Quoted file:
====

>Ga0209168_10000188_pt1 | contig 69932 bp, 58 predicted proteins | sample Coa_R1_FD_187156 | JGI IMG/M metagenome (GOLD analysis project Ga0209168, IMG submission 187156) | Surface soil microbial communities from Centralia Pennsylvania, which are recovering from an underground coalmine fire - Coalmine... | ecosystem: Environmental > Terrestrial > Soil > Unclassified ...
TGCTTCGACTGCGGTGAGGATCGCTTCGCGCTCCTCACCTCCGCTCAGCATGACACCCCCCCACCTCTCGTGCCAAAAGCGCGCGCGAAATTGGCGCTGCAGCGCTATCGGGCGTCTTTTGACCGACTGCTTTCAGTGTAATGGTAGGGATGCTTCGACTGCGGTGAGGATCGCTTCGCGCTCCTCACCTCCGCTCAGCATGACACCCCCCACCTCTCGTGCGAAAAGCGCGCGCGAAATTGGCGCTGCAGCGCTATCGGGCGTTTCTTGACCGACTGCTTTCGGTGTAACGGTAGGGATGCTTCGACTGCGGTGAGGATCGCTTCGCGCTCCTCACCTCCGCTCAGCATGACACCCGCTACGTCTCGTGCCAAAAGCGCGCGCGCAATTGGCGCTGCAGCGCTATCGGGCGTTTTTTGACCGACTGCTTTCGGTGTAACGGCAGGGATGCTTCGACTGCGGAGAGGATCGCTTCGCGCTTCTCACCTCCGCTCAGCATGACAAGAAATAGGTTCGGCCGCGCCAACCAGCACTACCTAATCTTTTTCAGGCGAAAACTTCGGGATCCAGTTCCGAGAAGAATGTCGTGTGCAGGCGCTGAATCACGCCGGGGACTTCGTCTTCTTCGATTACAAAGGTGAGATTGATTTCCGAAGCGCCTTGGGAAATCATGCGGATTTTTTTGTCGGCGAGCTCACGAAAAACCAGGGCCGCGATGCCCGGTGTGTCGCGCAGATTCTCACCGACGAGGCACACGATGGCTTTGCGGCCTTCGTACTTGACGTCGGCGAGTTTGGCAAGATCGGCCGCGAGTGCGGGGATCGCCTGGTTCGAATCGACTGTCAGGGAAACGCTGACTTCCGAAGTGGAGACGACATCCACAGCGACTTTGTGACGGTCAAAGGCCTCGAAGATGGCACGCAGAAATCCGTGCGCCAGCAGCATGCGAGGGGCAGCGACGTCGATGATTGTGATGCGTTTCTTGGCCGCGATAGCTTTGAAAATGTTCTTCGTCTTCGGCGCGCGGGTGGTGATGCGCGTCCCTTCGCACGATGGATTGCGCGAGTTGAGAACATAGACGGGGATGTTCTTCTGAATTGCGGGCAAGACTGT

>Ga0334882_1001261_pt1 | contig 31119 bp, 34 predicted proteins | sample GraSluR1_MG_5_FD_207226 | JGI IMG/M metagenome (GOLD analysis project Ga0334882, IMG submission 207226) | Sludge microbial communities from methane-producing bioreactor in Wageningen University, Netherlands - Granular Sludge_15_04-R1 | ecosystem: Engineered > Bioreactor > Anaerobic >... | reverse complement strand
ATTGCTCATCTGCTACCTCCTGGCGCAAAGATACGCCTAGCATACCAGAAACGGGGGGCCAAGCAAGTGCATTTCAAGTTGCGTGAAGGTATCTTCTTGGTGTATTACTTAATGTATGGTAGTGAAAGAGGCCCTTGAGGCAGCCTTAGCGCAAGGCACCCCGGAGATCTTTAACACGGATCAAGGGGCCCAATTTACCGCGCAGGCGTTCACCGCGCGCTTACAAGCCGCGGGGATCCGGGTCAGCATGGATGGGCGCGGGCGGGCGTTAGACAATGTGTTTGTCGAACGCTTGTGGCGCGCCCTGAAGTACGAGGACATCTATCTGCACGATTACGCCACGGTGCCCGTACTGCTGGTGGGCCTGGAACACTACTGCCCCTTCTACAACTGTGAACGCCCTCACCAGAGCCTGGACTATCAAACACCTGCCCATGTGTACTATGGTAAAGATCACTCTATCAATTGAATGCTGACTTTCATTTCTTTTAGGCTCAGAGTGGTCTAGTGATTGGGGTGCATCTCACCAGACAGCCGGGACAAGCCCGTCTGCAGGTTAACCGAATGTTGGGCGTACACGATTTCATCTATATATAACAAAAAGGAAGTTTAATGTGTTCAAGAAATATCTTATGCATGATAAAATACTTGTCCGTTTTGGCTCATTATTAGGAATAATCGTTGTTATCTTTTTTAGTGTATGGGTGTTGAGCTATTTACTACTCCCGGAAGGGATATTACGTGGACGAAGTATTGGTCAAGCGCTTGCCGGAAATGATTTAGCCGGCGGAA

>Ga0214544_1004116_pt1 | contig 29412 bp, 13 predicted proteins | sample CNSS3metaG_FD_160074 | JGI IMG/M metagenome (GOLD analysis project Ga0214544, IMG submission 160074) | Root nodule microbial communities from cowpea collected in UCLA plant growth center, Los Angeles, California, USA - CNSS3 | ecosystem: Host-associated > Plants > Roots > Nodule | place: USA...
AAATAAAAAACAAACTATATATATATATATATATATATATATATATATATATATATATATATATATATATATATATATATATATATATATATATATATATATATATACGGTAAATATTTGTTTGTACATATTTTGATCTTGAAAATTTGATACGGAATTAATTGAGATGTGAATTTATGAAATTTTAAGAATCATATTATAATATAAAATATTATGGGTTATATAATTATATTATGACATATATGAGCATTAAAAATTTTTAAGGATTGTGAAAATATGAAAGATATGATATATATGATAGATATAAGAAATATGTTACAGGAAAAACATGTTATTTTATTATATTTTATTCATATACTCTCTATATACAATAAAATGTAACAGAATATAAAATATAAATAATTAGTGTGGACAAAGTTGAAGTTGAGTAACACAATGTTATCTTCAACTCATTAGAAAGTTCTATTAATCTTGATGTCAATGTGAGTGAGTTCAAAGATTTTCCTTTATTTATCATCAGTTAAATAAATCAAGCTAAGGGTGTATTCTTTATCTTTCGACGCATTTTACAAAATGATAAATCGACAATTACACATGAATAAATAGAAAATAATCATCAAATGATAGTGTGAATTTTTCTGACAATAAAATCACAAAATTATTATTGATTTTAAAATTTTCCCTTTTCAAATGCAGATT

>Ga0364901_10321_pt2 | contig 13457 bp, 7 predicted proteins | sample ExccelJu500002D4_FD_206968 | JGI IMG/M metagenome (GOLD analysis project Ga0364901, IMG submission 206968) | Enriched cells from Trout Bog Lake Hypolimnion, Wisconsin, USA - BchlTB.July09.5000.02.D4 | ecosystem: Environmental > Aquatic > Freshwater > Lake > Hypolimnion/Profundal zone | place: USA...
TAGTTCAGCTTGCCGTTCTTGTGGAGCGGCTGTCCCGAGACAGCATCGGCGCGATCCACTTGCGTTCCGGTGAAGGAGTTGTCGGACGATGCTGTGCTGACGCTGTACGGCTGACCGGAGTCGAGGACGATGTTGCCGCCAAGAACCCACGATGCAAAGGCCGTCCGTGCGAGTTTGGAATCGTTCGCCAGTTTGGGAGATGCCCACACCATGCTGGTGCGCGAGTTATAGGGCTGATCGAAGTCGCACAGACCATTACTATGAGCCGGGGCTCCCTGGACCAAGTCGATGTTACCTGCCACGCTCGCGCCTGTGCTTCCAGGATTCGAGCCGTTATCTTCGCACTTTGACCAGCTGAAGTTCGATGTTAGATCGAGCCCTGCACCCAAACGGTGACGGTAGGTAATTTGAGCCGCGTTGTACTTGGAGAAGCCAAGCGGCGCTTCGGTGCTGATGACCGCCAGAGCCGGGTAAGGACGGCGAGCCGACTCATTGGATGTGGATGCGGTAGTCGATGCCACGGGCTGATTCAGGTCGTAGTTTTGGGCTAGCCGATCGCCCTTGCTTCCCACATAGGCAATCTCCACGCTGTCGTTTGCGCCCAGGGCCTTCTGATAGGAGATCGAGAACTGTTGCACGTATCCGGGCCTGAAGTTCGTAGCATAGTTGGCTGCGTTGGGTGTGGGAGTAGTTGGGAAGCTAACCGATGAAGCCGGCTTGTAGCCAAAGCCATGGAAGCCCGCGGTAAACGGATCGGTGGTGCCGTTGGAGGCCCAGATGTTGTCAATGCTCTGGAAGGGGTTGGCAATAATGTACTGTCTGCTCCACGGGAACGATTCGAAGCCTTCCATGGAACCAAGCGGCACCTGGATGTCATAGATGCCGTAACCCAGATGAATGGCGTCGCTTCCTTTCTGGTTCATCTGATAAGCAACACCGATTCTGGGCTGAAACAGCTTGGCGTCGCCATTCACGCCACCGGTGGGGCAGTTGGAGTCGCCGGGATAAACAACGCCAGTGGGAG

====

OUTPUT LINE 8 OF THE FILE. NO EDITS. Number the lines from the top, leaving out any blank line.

TAGTTCAGCTTGCCGTTCTTGTGGAGCGGCTGTCCCGAGACAGCATCGGCGCGATCCACTTGCGTTCCGGTGAAGGAGTTGTCGGACGATGCTGTGCTGACGCTGTACGGCTGACCGGAGTCGAGGACGATGTTGCCGCCAAGAACCCACGATGCAAAGGCCGTCCGTGCGAGTTTGGAATCGTTCGCCAGTTTGGGAGATGCCCACACCATGCTGGTGCGCGAGTTATAGGGCTGATCGAAGTCGCACAGACCATTACTATGAGCCGGGGCTCCCTGGACCAAGTCGATGTTACCTGCCACGCTCGCGCCTGTGCTTCCAGGATTCGAGCCGTTATCTTCGCACTTTGACCAGCTGAAGTTCGATGTTAGATCGAGCCCTGCACCCAAACGGTGACGGTAGGTAATTTGAGCCGCGTTGTACTTGGAGAAGCCAAGCGGCGCTTCGGTGCTGATGACCGCCAGAGCCGGGTAAGGACGGCGAGCCGACTCATTGGATGTGGATGCGGTAGTCGATGCCACGGGCTGATTCAGGTCGTAGTTTTGGGCTAGCCGATCGCCCTTGCTTCCCACATAGGCAATCTCCACGCTGTCGTTTGCGCCCAGGGCCTTCTGATAGGAGATCGAGAACTGTTGCACGTATCCGGGCCTGAAGTTCGTAGCATAGTTGGCTGCGTTGGGTGTGGGAGTAGTTGGGAAGCTAACCGATGAAGCCGGCTTGTAGCCAAAGCCATGGAAGCCCGCGGTAAACGGATCGGTGGTGCCGTTGGAGGCCCAGATGTTGTCAATGCTCTGGAAGGGGTTGGCAATAATGTACTGTCTGCTCCACGGGAACGATTCGAAGCCTTCCATGGAACCAAGCGGCACCTGGATGTCATAGATGCCGTAACCCAGATGAATGGCGTCGCTTCCTTTCTGGTTCATCTGATAAGCAACACCGATTCTGGGCTGAAACAGCTTGGCGTCGCCATTCACGCCACCGGTGGGGCAGTTGGAGTCGCCGGGATAAACAACGCCAGTGGGAG